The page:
Apple launches iPhone 4S
Industry heavyweight Apple has unveiled its latest product development – the iPhone 4S – at an invitation-only event at the company headquarters in Cupertino, California.
And while the announcement is significant, it seemed to fall flat with audience members who were expecting the launch of the much-hyped iPhone 5.
However, the iPhone 4S is still an impressive technological feat and the team at Apple have improved on previous models of their flagship product.
The latest smartphone comes with faster graphics, an eight mega-pixel camera, 1080 HP video recording, temporal noise silencer and a dual core A5 processor, which is also available on the iPad 2.
It seems that Apple has learnt from customer feedback and applied popular features to its latest development.
Yet the ability of this mobile to compete with Google's Android operating system appears limited, predominately due to the fact that it does not have near field communication (NFC) technology.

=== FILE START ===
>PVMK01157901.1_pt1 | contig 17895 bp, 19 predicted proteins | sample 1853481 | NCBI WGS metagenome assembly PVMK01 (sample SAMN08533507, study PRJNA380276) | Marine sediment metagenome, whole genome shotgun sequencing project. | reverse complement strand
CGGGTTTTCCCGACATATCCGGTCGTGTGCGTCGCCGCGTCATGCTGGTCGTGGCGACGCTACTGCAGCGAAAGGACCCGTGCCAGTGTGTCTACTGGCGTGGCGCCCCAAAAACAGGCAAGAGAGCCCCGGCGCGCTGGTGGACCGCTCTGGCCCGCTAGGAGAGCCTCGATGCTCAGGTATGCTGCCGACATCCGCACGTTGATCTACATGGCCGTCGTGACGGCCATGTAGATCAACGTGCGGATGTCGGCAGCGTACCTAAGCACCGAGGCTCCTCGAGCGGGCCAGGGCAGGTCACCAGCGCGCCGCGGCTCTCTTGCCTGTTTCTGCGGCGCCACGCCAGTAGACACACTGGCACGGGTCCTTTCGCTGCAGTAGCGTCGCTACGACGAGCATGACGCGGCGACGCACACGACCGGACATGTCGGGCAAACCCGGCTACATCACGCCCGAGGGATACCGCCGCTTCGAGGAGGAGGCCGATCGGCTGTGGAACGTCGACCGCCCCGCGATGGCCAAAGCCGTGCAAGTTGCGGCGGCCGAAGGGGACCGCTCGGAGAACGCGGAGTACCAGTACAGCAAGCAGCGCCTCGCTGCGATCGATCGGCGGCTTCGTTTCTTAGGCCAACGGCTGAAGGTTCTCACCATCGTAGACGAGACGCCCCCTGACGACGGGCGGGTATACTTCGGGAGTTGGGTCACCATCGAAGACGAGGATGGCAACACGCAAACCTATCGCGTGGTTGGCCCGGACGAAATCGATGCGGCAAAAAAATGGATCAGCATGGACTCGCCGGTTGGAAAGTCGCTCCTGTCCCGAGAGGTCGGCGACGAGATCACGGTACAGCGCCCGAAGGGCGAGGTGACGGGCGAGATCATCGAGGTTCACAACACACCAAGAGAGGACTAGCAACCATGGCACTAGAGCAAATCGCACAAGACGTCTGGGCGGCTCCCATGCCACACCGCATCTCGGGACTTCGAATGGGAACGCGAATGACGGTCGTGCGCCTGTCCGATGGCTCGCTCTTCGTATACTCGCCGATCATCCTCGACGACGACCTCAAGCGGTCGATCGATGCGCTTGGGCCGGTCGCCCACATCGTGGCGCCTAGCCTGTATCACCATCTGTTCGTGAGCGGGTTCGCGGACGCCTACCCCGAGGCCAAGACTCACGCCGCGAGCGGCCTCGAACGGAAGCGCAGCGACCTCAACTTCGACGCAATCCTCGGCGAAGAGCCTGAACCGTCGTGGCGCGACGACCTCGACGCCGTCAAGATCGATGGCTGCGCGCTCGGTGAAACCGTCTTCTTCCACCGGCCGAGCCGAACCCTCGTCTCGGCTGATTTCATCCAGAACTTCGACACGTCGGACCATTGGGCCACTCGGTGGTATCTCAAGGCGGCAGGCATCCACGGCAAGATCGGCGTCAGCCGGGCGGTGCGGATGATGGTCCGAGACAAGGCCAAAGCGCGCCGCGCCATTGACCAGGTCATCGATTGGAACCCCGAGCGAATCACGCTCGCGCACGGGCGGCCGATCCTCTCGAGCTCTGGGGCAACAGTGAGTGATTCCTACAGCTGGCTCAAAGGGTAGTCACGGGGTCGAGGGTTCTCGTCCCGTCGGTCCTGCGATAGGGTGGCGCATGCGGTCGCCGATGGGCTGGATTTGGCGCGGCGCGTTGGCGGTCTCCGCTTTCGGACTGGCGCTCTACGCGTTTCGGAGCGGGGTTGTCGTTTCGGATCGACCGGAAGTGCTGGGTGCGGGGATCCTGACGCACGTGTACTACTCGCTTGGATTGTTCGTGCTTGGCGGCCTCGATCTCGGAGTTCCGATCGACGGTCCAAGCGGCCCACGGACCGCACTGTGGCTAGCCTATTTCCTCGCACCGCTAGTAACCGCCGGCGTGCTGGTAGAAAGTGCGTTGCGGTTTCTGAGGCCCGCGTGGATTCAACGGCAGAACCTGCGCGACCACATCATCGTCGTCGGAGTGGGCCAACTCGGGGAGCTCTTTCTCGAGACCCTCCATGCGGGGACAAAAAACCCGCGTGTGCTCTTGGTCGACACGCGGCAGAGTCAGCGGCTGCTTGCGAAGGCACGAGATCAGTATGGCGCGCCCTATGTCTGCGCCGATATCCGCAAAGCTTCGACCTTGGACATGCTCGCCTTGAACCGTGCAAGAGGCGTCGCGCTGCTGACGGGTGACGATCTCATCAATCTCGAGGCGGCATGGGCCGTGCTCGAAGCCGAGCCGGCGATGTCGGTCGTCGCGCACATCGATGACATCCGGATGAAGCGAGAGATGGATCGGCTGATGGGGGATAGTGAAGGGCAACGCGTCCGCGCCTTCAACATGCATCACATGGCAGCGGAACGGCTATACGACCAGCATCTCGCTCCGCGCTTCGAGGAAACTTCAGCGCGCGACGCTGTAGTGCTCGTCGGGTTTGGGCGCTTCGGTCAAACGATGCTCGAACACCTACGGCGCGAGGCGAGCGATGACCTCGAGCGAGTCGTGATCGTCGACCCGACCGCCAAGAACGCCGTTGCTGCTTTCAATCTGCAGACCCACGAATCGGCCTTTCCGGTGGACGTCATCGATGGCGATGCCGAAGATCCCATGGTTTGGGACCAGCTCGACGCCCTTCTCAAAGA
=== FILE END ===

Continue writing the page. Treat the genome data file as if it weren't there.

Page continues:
In effect, this means that iPhone users will not be able to 'tap' – the term Google uses to describe how its mobile credit feature functions – and pay for services using their handset.
Failing to update this feature may undermine the innovation test the company obviously places on itself, however, it is widely rumoured that the iPhone 5 will step up to the challenge presented by Google.
Apple may be seeking to broaden its user base by also releasing a trimmed-down version of the iPhone 4.
The economic mobile has eight gigabytes of storage and will be made available for consumers in North America on contracts for as little as US$99.
Australians may find themselves waiting to join their American compatriots who will be able to use the new services in coming weeks.
At present the local 4G telecommunications network does not appear to service the latest smartphone from Apple.
It is also unclear when the more affordable version of the phone will be launched in Australia, although it is expected to happen shorty.
Given the high rate of take-up for Apple products by consumers Down Under, it would be uncharacteristic for minor delays to prevent users from updating their phones.
The launch was the first for new chief executive officer Tim Cook who took over from Steve Jobs in August this year.